NEW YORK – Karen Mills is leaving at the end of August as chief of the Small Business Administration even though her successor has not been nominated.
Mills, who said in February that she would be resigning, told staffers of her plans Wednesday, said Emily Cain, a spokeswoman for the SBA.
Mills had pledged to stay in her position until her successor was ready to be sworn in, but President Obama has not nominated anyone. A White House spokesman, Robert Whithorne, said in an email that he had no personnel announcements to make.
It’s also not known who will be in charge of the SBA when Mills leaves. The SBA’s second-highest-ranking official, Deputy Administrator Marie Johns, resigned earlier this year. No replacement has been named for her.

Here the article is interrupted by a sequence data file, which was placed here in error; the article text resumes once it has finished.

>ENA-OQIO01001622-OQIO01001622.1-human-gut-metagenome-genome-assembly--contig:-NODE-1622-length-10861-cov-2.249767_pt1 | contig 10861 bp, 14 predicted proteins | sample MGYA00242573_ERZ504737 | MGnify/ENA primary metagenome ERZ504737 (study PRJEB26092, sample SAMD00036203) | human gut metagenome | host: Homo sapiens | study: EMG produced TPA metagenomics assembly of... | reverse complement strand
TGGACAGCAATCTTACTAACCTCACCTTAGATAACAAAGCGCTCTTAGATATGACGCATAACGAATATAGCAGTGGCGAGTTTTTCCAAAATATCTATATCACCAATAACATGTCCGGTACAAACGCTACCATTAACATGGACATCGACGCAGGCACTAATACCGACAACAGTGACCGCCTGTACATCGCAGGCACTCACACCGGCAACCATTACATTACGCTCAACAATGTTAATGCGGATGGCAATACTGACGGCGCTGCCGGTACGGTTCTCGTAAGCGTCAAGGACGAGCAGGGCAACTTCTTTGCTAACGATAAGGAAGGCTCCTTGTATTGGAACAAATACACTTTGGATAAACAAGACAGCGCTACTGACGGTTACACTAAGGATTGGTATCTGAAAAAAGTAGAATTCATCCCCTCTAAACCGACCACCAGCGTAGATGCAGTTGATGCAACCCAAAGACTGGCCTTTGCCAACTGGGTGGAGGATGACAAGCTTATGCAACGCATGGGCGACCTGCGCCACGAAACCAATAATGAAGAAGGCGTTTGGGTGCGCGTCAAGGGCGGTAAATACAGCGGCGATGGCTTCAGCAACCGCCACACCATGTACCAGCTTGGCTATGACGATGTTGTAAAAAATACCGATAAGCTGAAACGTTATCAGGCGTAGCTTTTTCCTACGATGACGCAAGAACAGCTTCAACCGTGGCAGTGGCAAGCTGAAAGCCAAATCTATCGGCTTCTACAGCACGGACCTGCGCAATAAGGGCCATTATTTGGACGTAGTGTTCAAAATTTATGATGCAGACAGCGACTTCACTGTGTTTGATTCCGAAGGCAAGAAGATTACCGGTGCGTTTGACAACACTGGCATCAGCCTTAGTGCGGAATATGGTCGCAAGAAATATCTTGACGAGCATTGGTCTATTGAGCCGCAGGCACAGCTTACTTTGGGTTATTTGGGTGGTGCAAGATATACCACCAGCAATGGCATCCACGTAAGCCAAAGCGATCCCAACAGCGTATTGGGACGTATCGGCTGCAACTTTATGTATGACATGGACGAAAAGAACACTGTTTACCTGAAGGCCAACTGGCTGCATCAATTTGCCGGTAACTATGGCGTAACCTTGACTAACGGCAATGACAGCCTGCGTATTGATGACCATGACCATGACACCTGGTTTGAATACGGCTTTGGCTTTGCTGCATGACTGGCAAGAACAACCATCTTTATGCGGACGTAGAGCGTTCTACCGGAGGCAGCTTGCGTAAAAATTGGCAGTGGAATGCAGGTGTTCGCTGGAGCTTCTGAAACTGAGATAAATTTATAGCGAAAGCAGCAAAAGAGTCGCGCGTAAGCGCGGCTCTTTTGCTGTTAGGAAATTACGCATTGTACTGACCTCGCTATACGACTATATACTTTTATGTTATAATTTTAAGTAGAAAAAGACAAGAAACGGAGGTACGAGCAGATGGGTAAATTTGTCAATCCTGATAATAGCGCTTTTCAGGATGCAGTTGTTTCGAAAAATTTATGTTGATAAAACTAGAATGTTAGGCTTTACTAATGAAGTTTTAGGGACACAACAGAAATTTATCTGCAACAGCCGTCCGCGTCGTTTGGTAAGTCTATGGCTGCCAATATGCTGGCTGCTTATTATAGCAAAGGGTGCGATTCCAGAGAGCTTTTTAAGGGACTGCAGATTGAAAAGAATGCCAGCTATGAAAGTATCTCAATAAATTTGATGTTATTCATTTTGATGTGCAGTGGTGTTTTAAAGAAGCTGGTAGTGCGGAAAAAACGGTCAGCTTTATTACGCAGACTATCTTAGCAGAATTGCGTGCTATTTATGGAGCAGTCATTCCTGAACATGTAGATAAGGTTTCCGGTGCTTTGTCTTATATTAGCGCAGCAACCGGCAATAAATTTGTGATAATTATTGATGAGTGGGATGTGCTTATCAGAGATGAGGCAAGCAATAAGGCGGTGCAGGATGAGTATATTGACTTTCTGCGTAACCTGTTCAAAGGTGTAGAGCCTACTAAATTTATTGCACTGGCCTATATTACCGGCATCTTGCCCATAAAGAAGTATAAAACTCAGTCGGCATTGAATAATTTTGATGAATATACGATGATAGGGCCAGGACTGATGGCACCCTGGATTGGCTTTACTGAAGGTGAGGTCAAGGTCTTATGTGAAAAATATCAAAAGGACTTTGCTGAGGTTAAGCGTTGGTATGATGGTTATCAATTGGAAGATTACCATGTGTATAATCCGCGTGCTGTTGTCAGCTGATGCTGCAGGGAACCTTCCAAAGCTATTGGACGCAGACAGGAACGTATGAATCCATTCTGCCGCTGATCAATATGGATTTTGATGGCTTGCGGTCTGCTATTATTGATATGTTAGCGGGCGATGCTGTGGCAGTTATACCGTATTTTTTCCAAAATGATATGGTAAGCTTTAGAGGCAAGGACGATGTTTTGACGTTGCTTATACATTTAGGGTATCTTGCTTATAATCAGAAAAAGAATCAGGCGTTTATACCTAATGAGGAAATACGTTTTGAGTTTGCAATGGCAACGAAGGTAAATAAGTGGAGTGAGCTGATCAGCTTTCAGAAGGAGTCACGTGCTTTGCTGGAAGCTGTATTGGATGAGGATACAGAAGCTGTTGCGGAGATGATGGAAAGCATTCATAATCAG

“The agency is working closely with the White House on transition plans and on the appointment of a successor,” Cain said.
Mills will be taking positions at Harvard University’s Kennedy School of Government and its Business School, said Jim Aisner, a spokesman for the business school. She will be working on the school’s U.S. Competitive Project and its entrepreneurship program, Aisner said.
Mills has been SBA administrator since April 2009, and joined Obama’s Cabinet in January 2012. She has had support from both political parties and from small-business advocacy groups for her holistic approach to helping small business. She has said the government needed to do more than guarantee loans for companies; it also needed to help struggling companies get the counseling they needed in order to qualify for loans.
Under her direction, the agency streamlined its loan process and shortened the amount of time it takes for companies to be granted loans.